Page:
An aircraft seen from the gangway at the new airport at Paine Field in Everett on Jan. 9. (Kevin Clark / Herald file)

An aircraft seen from the gangway at the new airport at Paine Field in Everett on Jan. 9. (Kevin Clark / Herald file)

You’ll forget you’re at an airport Monday in Everett

Meet the new Paine Field terminal with its Italian marble countertops and glass jet bridges.

EVERETT — You’re not dreaming.

Snohomish County’s new commercial passenger airport boasts Italian marble counters and glass jet bridges.

Paine Field’s new passenger terminal, a striking steel and glass structure, welcomes travelers Monday.

Here’s what you’ll see, and how to get there. The airport, code PAE, is located at 3220 100th St. SW.

The new two-gate terminal, designed by Denver-based Fentress Architects, is on the east side of the property.

If you’re driving or on foot, turn onto 100th Street SW from Airport Road.

New electronic signs will direct you toward arrivals and departures and paid parking.

As the terminal’s swooping canopy comes into view, you may catch sight of “Red Check,” a V-shaped sculpture, and on the left, a cobalt blue swoop, “Aurora.” Both are works by artist Nova Mihai Popa.

At the arrivals and departures curb, you’ll be greeted by a sculpture of Lt. Topliff Paine, for whom the airport is named.

Now step out of the car, grab your luggage and enter the terminal’s ticketing lobby.

On the far wall is the large, easy-to-read flight display board. It flaps like an old mechanical display, a fun, retro detail.

Need help with just about anything? Staff at the concierge desk will assist.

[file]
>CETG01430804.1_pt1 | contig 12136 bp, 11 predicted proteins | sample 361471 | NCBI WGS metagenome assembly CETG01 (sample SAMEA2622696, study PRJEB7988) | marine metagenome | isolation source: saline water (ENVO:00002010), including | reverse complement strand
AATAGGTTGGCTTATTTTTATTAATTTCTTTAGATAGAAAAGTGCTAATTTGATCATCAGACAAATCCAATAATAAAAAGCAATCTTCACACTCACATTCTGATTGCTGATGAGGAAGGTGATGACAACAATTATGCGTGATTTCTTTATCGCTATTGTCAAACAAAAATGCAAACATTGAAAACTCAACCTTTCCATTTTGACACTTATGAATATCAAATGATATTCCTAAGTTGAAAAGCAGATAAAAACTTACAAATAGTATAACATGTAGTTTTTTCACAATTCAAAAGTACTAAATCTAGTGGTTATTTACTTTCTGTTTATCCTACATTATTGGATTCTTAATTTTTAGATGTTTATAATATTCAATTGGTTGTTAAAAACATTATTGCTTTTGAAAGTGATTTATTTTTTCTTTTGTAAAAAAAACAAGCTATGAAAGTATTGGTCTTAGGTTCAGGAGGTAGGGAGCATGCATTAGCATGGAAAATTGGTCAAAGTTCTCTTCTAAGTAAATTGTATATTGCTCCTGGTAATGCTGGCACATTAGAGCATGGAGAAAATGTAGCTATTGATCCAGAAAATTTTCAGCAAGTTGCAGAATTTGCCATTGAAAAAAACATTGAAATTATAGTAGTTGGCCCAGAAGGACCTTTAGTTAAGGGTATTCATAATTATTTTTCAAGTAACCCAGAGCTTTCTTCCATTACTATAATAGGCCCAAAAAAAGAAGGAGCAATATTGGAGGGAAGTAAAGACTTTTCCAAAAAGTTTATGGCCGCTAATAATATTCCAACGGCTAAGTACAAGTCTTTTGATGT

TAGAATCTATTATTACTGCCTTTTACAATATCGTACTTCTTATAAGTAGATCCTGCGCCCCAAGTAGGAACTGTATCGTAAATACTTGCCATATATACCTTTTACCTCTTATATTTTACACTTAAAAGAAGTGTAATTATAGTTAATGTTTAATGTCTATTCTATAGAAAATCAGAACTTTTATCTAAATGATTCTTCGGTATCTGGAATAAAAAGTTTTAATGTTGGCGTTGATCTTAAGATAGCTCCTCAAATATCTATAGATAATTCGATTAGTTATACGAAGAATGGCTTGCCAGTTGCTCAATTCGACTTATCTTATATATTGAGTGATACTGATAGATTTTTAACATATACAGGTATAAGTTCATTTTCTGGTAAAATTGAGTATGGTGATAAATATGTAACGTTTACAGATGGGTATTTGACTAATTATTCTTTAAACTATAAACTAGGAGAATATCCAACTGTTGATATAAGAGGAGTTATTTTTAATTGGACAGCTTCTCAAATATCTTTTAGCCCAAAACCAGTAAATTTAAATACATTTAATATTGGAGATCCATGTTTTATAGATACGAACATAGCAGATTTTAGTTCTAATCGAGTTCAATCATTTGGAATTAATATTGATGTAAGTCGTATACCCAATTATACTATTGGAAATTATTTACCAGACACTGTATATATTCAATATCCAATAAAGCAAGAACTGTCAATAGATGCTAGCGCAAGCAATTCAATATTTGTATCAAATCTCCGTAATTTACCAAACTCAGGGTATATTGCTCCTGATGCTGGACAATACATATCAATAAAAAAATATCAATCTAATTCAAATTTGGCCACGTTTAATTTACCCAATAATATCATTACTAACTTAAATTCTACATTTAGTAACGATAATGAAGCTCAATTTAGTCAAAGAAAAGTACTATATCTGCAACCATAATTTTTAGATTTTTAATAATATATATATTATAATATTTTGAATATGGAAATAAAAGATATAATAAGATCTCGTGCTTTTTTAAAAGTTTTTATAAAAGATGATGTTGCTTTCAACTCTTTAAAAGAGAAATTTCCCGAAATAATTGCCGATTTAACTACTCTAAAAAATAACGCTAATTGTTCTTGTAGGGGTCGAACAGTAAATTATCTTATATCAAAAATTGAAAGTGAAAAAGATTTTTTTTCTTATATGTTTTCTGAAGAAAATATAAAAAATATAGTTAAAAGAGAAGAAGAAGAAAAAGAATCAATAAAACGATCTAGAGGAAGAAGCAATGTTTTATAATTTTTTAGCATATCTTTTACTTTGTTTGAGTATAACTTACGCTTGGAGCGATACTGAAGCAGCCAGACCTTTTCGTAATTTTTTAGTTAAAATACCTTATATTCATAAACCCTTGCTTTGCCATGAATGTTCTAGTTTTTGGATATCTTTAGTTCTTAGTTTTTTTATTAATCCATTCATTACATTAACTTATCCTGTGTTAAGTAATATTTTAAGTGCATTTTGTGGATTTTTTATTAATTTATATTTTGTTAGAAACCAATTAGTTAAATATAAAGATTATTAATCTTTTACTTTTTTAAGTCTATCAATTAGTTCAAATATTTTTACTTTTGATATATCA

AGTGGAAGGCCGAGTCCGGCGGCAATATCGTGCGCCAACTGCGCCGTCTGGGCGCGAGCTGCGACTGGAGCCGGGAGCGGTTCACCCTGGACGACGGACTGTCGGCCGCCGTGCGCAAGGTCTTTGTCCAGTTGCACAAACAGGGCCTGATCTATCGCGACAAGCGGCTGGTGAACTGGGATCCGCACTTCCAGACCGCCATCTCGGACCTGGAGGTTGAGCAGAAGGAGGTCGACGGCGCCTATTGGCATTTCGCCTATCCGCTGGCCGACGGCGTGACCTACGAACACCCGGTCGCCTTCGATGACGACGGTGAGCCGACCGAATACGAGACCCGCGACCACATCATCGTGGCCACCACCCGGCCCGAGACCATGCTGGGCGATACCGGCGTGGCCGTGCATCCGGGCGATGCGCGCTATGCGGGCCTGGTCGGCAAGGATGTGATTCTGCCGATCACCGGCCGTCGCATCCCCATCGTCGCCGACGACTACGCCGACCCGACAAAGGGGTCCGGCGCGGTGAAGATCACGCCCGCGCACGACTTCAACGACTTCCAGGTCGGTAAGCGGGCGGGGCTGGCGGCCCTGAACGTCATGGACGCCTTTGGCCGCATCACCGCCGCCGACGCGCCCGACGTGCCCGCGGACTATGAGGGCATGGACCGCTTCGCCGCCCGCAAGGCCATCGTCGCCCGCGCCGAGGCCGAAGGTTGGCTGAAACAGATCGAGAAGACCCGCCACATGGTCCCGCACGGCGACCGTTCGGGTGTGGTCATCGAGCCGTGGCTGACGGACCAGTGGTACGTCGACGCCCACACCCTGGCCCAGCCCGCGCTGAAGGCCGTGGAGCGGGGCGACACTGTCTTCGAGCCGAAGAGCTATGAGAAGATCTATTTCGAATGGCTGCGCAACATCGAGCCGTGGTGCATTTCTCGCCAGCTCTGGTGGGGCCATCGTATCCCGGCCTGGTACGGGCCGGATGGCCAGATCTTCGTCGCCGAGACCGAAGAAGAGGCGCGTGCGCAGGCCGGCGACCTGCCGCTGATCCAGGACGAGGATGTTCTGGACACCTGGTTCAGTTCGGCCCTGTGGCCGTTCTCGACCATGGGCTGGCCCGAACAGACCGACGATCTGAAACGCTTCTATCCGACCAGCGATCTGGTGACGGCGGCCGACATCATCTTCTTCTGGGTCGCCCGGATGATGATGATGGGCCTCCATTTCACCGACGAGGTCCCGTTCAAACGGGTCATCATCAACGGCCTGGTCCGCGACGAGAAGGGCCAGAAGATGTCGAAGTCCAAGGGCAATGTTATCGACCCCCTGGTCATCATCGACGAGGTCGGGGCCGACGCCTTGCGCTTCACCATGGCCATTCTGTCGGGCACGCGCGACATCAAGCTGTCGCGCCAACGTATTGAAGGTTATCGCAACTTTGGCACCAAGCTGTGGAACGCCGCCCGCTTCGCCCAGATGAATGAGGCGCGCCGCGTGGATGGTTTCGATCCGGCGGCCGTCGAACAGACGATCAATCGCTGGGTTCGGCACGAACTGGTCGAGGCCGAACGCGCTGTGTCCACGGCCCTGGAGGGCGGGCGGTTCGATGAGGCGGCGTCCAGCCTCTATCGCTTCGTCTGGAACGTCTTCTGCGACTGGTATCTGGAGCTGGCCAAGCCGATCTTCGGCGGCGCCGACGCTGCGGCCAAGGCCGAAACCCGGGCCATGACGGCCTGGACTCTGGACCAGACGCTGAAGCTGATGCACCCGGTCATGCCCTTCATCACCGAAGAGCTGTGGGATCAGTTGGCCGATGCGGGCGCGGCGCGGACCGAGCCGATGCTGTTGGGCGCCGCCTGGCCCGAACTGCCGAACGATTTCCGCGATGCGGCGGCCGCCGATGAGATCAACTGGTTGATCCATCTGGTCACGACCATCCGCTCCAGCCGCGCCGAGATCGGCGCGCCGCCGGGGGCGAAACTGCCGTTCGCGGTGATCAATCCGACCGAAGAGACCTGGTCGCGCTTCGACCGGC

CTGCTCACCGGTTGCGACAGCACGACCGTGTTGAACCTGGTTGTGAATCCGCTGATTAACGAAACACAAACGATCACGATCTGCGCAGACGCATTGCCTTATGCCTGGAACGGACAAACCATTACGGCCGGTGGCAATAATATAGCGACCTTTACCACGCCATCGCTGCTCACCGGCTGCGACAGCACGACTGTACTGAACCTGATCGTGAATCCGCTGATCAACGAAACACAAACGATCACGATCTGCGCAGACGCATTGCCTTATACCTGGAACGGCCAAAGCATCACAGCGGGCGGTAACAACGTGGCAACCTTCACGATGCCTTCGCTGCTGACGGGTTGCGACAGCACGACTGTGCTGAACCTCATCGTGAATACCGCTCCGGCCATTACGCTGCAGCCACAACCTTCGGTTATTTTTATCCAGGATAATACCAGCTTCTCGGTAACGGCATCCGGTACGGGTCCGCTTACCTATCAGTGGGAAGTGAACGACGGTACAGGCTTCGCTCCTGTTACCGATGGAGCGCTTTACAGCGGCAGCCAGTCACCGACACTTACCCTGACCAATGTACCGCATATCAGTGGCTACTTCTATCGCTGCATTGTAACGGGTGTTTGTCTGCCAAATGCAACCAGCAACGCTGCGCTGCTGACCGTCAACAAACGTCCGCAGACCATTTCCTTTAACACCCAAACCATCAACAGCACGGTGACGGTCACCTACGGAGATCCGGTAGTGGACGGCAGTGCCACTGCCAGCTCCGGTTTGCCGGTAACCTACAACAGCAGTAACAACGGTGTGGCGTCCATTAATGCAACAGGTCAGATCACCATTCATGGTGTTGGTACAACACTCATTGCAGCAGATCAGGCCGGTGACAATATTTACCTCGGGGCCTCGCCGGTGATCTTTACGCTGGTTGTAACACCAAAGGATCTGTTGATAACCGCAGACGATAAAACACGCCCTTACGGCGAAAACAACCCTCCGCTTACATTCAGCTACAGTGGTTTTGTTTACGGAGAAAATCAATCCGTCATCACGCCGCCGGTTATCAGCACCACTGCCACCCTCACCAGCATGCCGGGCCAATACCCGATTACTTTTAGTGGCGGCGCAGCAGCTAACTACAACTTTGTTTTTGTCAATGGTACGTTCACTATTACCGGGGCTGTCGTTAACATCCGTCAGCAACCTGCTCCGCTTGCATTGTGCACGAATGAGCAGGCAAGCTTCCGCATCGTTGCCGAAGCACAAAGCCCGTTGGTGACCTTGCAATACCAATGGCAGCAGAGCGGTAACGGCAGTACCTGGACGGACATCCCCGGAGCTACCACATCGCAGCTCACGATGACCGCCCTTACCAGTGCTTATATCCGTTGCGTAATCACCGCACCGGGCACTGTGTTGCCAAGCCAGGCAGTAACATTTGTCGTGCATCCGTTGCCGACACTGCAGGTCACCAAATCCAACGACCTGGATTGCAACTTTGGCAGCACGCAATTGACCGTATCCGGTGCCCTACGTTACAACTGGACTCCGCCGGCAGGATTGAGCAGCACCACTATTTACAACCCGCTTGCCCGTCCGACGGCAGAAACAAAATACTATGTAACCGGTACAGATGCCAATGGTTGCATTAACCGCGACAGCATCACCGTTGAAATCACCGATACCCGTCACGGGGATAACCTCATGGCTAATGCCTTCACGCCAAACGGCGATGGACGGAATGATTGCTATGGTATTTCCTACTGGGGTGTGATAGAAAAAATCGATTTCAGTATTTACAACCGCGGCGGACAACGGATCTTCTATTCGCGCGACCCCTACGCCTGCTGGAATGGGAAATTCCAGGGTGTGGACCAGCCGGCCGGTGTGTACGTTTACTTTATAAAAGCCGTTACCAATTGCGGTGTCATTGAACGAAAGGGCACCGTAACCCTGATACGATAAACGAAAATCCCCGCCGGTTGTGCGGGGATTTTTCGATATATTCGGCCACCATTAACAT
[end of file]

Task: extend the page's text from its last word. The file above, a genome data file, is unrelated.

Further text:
You’ll find self-check-in kiosks throughout the lobby. They’re cute, offer instructions in Braille, and resemble R2-D2 robots.

If you’d rather check in at one of the ticket counters, you’ll find the cool Italian marble countertops.

Then follow the signs toward a short ramp that leads to the security checkpoint and departures.

Round the corner, and you’re at the Transportation Security Administration. There are three stations, including TSA Pre-check.

Brett Smith, CEO of the for-profit company Propeller Airports that built and operates the terminal, aims to whisk passengers through TSA security in minutes.

Once you’re cleared, walk into the main waiting area with its soaring 20-foot ceilings. This is where you’ll forget you’re inside an airport terminal.

Seated on a plush couch in front of a natural gas fireplace, you’ll start to imagine you’ve checked into a grand hotel.

Move over to one of the copper-colored leather chairs and gaze out the window to the Olympic Mountains. The Wi-Fi is free.

Smith says he set out to return civility and hospitality to the airline traveler, and it shows in the attention to detail.

In glass display cases throughout the main waiting area, Paine Field’s history is told with photos, mementos and model airplanes.

There are two gates and plenty of seating. Each seat offers charging ports and an outlet.

The Beecher’s Handmade Cheese restaurant isn’t serving yet, but is expected to open next month.

Beecher’s also will operate the Upper Case wine bar, which is expected to be open Monday, and a Caffe Vita coffee stand.

If you’ve landed at the terminal, you’ll walk from the plane through a glass jet bridge. Enjoy the view, whether it’s mountains, planes or rain.